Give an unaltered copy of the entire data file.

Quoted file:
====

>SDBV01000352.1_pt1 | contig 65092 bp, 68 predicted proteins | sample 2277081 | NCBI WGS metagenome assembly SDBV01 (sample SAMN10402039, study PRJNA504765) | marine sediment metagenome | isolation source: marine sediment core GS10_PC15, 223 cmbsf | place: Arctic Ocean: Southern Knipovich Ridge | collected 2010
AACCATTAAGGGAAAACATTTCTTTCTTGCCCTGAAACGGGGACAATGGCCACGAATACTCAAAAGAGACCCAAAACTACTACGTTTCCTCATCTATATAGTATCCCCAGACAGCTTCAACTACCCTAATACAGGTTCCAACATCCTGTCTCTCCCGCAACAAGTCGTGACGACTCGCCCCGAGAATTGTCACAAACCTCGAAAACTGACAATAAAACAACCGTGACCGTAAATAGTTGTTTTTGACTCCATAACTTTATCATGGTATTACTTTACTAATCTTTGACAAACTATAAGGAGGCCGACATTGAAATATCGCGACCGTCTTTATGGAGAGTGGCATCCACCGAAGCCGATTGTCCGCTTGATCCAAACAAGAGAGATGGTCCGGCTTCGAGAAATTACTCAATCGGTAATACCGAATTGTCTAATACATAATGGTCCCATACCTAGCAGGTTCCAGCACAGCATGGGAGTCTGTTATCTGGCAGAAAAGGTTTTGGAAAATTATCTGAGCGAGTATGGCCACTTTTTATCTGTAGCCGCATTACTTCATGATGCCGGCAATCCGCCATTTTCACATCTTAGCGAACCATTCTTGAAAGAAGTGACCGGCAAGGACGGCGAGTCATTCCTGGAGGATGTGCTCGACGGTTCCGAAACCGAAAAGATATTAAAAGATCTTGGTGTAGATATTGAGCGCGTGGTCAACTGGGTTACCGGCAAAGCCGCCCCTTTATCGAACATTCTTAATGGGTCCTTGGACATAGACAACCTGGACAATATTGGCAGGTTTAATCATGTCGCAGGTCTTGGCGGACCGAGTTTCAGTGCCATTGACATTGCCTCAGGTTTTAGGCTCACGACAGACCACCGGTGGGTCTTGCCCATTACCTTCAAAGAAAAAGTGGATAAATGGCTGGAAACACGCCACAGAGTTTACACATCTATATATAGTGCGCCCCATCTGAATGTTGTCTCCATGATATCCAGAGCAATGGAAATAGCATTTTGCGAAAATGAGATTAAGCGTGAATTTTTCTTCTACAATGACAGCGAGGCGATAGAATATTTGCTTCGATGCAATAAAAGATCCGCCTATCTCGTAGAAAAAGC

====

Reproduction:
>SDBV01000352.1_pt1 | contig 65092 bp, 68 predicted proteins | sample 2277081 | NCBI WGS metagenome assembly SDBV01 (sample SAMN10402039, study PRJNA504765) | marine sediment metagenome | isolation source: marine sediment core GS10_PC15, 223 cmbsf | place: Arctic Ocean: Southern Knipovich Ridge | collected 2010
AACCATTAAGGGAAAACATTTCTTTCTTGCCCTGAAACGGGGACAATGGCCACGAATACTCAAAAGAGACCCAAAACTACTACGTTTCCTCATCTATATAGTATCCCCAGACAGCTTCAACTACCCTAATACAGGTTCCAACATCCTGTCTCTCCCGCAACAAGTCGTGACGACTCGCCCCGAGAATTGTCACAAACCTCGAAAACTGACAATAAAACAACCGTGACCGTAAATAGTTGTTTTTGACTCCATAACTTTATCATGGTATTACTTTACTAATCTTTGACAAACTATAAGGAGGCCGACATTGAAATATCGCGACCGTCTTTATGGAGAGTGGCATCCACCGAAGCCGATTGTCCGCTTGATCCAAACAAGAGAGATGGTCCGGCTTCGAGAAATTACTCAATCGGTAATACCGAATTGTCTAATACATAATGGTCCCATACCTAGCAGGTTCCAGCACAGCATGGGAGTCTGTTATCTGGCAGAAAAGGTTTTGGAAAATTATCTGAGCGAGTATGGCCACTTTTTATCTGTAGCCGCATTACTTCATGATGCCGGCAATCCGCCATTTTCACATCTTAGCGAACCATTCTTGAAAGAAGTGACCGGCAAGGACGGCGAGTCATTCCTGGAGGATGTGCTCGACGGTTCCGAAACCGAAAAGATATTAAAAGATCTTGGTGTAGATATTGAGCGCGTGGTCAACTGGGTTACCGGCAAAGCCGCCCCTTTATCGAACATTCTTAATGGGTCCTTGGACATAGACAACCTGGACAATATTGGCAGGTTTAATCATGTCGCAGGTCTTGGCGGACCGAGTTTCAGTGCCATTGACATTGCCTCAGGTTTTAGGCTCACGACAGACCACCGGTGGGTCTTGCCCATTACCTTCAAAGAAAAAGTGGATAAATGGCTGGAAACACGCCACAGAGTTTACACATCTATATATAGTGCGCCCCATCTGAATGTTGTCTCCATGATATCCAGAGCAATGGAAATAGCATTTTGCGAAAATGAGATTAAGCGTGAATTTTTCTTCTACAATGACAGCGAGGCGATAGAATATTTGCTTCGATGCAATAAAAGATCCGCCTATCTCGTAGAAAAAGC